Jonas Bjerre fronts Mew at 9:30 Club on Aug. 5, 2017. (Photo by Paivi)
Danish dreampoppers Mew received a warm welcome upon their return to 9:30 Club Saturday, when a crowded room lapped up tunes familiar and new from the touring trio.
But wait — dreampop doesn’t fully scratch the surface of Mew’s musical aesthetics. Jonas Bjerre (vocals), Johan Wohlert (bass), and Silas Utke Graae Jørgensen (drums) certainly performed electronic music that lapsed into dreamy psychedelia, but they wouldn’t be caught napping when it comes to rock. Specifically, many of Mew’s best songs embraced tremendous prog rock guitar and rhythms, differentiating them substantially from many of their peers and empowering them with anthemic qualities.
The band strutted these interesting facets of their sound early on Saturday, rolling out “Special” from their 2005 album, And the Glass Handed Kites, as the second number in their set. The audience leaned forward in anticipation as the song opened and then soon everyone danced along to its familiar chords. Here, touring guitarist Mads Wegner made significant contributions, gracefully swaying along with his instrument and punctuating riffs with a toss of his head. This was my first time seeing Mew, so I cannot judge fully if the band lacked anything in the absence of founding guitarist Bo Madsen, but Mew had the audience purring in their hands. All was well as folks sang along and nodded to the beat.
Bo left the band after 2015’s +-, leaving Mew to craft their 2017 album Visuals without him. The band released Visuals in April via Play It Again Sam and then set out on a world tour. The songs from the new album certainly seem a bit more mellow, which isn’t a bad thing. But just because Mew lapsed into occasional dreaminess does not mean they didn’t rock out; the band are constantly on the move.
Mew opened with “A Better Place,” their most recent single, easing the audience into a soaring waves of synths against tribal drums. The band’s iconography for the new album — werepeople in animal heads or skull-like masks — presented a visual aspect of totems to reinforce a purely ecstatic quality in the sound. As Mew spread new singles throughout the set, the audience seamlessly embraced them, and it was clear most people at 9:30 Club had been admirers of the band for a while. Midway through the set, Mew performed new selections “Twist Quest” and “85 Videos” back to back and then ended their set with “Carry Me to Safety.”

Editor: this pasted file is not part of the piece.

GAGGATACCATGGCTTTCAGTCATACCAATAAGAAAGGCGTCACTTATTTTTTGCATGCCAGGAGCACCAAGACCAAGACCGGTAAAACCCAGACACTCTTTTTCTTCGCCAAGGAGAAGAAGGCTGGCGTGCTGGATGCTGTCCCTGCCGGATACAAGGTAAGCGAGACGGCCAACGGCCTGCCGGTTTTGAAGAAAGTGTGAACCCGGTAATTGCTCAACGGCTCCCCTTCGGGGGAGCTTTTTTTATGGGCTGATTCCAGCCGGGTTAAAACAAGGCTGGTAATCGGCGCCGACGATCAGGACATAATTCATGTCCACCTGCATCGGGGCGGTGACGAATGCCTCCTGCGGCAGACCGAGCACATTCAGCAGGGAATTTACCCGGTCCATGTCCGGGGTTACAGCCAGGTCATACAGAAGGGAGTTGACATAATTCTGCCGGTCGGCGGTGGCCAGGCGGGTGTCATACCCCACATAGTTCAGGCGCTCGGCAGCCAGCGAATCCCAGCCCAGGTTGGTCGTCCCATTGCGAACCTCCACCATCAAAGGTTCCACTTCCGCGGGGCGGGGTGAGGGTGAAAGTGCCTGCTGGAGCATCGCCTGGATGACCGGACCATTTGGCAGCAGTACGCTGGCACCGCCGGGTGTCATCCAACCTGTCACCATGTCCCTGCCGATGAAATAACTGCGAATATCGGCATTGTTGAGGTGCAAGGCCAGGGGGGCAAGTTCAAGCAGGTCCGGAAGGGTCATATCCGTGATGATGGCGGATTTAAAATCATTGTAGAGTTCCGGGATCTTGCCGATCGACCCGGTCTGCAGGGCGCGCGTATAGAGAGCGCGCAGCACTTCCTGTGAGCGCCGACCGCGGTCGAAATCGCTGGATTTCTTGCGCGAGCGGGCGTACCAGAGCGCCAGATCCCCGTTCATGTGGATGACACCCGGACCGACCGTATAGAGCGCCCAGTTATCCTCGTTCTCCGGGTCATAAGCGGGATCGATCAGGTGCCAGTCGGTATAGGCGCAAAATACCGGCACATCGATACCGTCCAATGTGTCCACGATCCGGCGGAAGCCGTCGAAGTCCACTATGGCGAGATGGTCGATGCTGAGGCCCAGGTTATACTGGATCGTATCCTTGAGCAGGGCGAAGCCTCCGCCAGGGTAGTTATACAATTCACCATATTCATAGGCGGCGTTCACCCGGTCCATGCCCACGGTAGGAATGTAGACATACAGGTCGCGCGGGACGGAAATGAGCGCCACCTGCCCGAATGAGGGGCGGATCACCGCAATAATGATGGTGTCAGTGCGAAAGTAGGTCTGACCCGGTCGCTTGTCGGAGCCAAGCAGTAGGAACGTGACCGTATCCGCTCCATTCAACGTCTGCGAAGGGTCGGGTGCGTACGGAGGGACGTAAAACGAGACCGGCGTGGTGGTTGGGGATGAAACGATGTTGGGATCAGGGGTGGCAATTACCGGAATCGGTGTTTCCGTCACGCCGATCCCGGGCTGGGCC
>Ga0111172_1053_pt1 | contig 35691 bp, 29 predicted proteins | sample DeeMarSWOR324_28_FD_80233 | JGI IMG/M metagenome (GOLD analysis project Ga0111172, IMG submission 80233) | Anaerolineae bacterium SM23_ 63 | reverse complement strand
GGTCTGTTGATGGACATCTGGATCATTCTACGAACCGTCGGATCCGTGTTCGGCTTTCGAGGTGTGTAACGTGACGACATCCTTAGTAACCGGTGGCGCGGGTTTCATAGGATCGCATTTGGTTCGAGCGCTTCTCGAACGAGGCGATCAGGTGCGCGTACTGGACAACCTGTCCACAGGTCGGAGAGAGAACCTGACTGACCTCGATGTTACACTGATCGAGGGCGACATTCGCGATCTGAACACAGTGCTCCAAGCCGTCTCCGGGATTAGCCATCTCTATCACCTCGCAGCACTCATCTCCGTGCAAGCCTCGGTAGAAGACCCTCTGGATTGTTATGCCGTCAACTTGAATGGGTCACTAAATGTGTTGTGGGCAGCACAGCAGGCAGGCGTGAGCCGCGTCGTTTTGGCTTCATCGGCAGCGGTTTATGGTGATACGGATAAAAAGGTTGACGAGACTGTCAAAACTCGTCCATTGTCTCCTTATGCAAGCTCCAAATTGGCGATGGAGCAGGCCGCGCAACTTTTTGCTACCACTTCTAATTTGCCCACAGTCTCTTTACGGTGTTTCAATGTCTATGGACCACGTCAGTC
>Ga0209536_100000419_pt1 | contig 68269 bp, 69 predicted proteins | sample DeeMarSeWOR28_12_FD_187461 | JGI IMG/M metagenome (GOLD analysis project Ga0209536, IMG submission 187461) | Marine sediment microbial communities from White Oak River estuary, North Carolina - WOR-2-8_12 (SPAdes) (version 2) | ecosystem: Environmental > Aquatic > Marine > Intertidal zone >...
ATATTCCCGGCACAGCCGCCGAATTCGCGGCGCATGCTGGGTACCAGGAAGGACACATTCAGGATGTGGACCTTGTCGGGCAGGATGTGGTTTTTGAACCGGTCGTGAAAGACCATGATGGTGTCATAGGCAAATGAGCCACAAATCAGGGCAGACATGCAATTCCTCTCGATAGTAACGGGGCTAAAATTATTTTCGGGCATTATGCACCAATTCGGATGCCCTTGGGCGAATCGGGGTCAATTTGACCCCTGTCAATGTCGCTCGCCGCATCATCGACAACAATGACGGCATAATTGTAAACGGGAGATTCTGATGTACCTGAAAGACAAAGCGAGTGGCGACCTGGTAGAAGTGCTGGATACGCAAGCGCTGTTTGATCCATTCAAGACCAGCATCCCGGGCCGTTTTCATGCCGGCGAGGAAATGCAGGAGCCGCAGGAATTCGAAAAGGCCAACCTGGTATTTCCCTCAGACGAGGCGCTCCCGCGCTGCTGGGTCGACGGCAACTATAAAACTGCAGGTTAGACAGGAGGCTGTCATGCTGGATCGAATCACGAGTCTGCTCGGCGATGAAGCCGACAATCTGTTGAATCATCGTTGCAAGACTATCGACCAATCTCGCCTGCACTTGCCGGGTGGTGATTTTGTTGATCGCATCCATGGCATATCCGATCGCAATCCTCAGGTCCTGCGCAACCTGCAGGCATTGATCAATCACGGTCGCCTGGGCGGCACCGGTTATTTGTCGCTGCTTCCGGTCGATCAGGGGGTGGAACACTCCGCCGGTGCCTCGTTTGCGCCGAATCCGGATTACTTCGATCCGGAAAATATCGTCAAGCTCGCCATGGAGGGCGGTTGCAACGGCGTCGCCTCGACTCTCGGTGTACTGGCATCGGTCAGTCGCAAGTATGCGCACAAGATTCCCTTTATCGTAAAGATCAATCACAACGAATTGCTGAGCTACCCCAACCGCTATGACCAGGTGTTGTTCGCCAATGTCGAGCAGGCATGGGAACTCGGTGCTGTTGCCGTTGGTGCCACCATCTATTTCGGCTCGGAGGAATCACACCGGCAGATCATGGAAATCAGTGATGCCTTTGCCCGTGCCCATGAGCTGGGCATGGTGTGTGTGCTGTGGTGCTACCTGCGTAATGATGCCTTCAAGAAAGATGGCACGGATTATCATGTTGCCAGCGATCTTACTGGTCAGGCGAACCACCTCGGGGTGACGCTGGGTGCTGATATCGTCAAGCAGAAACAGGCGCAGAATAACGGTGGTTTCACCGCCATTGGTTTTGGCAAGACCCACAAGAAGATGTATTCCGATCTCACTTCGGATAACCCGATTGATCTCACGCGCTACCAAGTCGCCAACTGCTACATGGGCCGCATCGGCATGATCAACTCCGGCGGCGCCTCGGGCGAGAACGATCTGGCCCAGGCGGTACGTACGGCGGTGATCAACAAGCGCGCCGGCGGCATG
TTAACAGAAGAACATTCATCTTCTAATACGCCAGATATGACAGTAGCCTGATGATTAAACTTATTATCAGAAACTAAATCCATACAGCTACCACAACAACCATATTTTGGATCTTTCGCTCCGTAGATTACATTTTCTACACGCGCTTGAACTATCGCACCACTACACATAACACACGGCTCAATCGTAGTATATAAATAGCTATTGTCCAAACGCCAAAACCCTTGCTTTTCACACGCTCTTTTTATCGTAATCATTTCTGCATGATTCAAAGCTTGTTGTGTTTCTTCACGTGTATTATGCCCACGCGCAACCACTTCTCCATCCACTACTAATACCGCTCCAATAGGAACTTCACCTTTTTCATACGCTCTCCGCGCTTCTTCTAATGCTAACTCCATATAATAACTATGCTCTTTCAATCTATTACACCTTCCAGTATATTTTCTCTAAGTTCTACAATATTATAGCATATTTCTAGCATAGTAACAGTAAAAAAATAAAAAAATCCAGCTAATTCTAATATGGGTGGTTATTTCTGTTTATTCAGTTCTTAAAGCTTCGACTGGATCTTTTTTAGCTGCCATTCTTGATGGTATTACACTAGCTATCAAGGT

After returning for an extended encore, Mew played “Nothingness and No Regrets,” a song introduced to their live sets this spring. But then they dedicated the rest of their encore to fan-favorite record Frengers, the band’s third album from 2003 (and originally second album Half the World Is Watching Me, as well!), with songs “Am I Wry? No,” “156,” and “Comforting Sounds.” “Am I Wry? No” is lyrically and melodically unapologetic with unbridled stadium rock ambitions, and the crowd experienced a spiritual awakening on the dance floor when they heard it. Knowing Mew better now than previously, it is clear that these three songs hold particular power in the Mew catalog. It was around that time of 1999-2003 when the band were clearly defining their sound and establishing a reputation for defying genre boundaries.
Mew remain on the road tonight, Aug. 8, in Cambridge, Massachusetts, and in the United States through Aug. 26, when they visit the El Rey Theatre in Los Angeles. It you are at all curious or if you’re already comfortable with Mew, you surely won’t be disappointed by a band that makes you consider the range of psychedelic pop in new ways.
Here are some pictures of Mew performing at 9:30 Club on Saturday, Aug. 5, 2017. All photos copyright and courtesy of Paivi.